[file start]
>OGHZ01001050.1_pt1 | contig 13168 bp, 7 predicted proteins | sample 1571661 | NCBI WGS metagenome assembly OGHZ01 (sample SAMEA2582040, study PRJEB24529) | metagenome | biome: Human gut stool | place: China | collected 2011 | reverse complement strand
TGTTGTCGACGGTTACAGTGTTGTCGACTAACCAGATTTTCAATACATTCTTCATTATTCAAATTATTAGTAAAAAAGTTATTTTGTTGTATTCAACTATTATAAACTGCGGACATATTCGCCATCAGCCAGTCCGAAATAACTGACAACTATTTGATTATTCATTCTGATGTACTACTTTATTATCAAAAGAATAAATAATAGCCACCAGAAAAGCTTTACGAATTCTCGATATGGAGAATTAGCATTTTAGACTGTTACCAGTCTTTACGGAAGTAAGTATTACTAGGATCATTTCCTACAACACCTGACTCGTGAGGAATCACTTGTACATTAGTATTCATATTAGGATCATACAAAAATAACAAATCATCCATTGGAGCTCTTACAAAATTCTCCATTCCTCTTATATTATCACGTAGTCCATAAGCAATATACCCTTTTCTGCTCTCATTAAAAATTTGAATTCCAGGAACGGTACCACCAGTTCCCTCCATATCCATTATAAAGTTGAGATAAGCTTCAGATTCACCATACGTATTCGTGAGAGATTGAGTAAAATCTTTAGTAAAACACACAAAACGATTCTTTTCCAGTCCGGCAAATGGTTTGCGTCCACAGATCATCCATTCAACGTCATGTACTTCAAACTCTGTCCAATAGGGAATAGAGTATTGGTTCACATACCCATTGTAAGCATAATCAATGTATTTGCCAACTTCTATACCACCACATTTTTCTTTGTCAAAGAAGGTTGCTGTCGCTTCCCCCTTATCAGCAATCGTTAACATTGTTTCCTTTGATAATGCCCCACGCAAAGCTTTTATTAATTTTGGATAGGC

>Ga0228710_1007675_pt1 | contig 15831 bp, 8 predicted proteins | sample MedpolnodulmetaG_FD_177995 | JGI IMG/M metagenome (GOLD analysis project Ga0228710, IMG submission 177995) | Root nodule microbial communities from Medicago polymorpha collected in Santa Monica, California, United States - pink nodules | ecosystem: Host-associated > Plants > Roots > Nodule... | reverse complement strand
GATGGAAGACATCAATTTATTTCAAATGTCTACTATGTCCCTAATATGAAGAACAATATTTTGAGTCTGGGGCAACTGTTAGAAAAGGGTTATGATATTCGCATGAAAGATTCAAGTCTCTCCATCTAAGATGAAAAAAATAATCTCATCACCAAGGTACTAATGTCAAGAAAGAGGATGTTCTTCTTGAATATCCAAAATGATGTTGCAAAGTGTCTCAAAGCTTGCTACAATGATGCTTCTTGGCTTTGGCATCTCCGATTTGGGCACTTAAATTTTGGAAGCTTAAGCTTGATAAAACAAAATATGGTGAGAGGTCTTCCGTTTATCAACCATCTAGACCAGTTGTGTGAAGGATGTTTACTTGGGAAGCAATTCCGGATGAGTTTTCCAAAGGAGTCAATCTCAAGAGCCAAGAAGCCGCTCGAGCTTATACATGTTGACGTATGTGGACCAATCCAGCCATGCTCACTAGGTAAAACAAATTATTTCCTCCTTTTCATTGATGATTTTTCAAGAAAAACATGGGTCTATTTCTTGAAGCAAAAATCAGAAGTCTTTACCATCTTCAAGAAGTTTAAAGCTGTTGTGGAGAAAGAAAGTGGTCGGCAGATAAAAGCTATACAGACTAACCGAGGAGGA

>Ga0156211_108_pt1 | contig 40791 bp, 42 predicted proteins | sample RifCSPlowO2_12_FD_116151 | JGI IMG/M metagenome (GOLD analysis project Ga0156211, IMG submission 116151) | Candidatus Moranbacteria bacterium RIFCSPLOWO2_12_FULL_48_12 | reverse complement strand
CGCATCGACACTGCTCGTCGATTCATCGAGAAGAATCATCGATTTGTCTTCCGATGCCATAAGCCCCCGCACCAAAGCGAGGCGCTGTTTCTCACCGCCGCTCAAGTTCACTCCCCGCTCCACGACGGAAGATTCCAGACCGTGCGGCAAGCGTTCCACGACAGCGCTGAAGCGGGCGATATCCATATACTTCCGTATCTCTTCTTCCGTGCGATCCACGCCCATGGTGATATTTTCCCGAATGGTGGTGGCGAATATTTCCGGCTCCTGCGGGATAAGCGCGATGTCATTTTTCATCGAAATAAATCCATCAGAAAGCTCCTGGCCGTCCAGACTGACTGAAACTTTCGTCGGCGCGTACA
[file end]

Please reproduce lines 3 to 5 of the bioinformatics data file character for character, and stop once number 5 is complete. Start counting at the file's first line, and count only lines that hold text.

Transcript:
>Ga0228710_1007675_pt1 | contig 15831 bp, 8 predicted proteins | sample MedpolnodulmetaG_FD_177995 | JGI IMG/M metagenome (GOLD analysis project Ga0228710, IMG submission 177995) | Root nodule microbial communities from Medicago polymorpha collected in Santa Monica, California, United States - pink nodules | ecosystem: Host-associated > Plants > Roots > Nodule... | reverse complement strand
GATGGAAGACATCAATTTATTTCAAATGTCTACTATGTCCCTAATATGAAGAACAATATTTTGAGTCTGGGGCAACTGTTAGAAAAGGGTTATGATATTCGCATGAAAGATTCAAGTCTCTCCATCTAAGATGAAAAAAATAATCTCATCACCAAGGTACTAATGTCAAGAAAGAGGATGTTCTTCTTGAATATCCAAAATGATGTTGCAAAGTGTCTCAAAGCTTGCTACAATGATGCTTCTTGGCTTTGGCATCTCCGATTTGGGCACTTAAATTTTGGAAGCTTAAGCTTGATAAAACAAAATATGGTGAGAGGTCTTCCGTTTATCAACCATCTAGACCAGTTGTGTGAAGGATGTTTACTTGGGAAGCAATTCCGGATGAGTTTTCCAAAGGAGTCAATCTCAAGAGCCAAGAAGCCGCTCGAGCTTATACATGTTGACGTATGTGGACCAATCCAGCCATGCTCACTAGGTAAAACAAATTATTTCCTCCTTTTCATTGATGATTTTTCAAGAAAAACATGGGTCTATTTCTTGAAGCAAAAATCAGAAGTCTTTACCATCTTCAAGAAGTTTAAAGCTGTTGTGGAGAAAGAAAGTGGTCGGCAGATAAAAGCTATACAGACTAACCGAGGAGGA

>Ga0156211_108_pt1 | contig 40791 bp, 42 predicted proteins | sample RifCSPlowO2_12_FD_116151 | JGI IMG/M metagenome (GOLD analysis project Ga0156211, IMG submission 116151) | Candidatus Moranbacteria bacterium RIFCSPLOWO2_12_FULL_48_12 | reverse complement strand